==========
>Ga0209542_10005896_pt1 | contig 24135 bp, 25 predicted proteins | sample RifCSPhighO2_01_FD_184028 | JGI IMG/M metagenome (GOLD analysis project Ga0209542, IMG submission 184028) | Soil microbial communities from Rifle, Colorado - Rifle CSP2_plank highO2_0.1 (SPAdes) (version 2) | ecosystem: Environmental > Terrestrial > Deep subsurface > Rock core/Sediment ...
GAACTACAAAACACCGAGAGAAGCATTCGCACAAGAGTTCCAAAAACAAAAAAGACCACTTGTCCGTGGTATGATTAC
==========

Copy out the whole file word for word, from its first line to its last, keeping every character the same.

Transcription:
>Ga0209542_10005896_pt1 | contig 24135 bp, 25 predicted proteins | sample RifCSPhighO2_01_FD_184028 | JGI IMG/M metagenome (GOLD analysis project Ga0209542, IMG submission 184028) | Soil microbial communities from Rifle, Colorado - Rifle CSP2_plank highO2_0.1 (SPAdes) (version 2) | ecosystem: Environmental > Terrestrial > Deep subsurface > Rock core/Sediment ...
GAACTACAAAACACCGAGAGAAGCATTCGCACAAGAGTTCCAAAAACAAAAAAGACCACTTGTCCGTGGTATGATTAC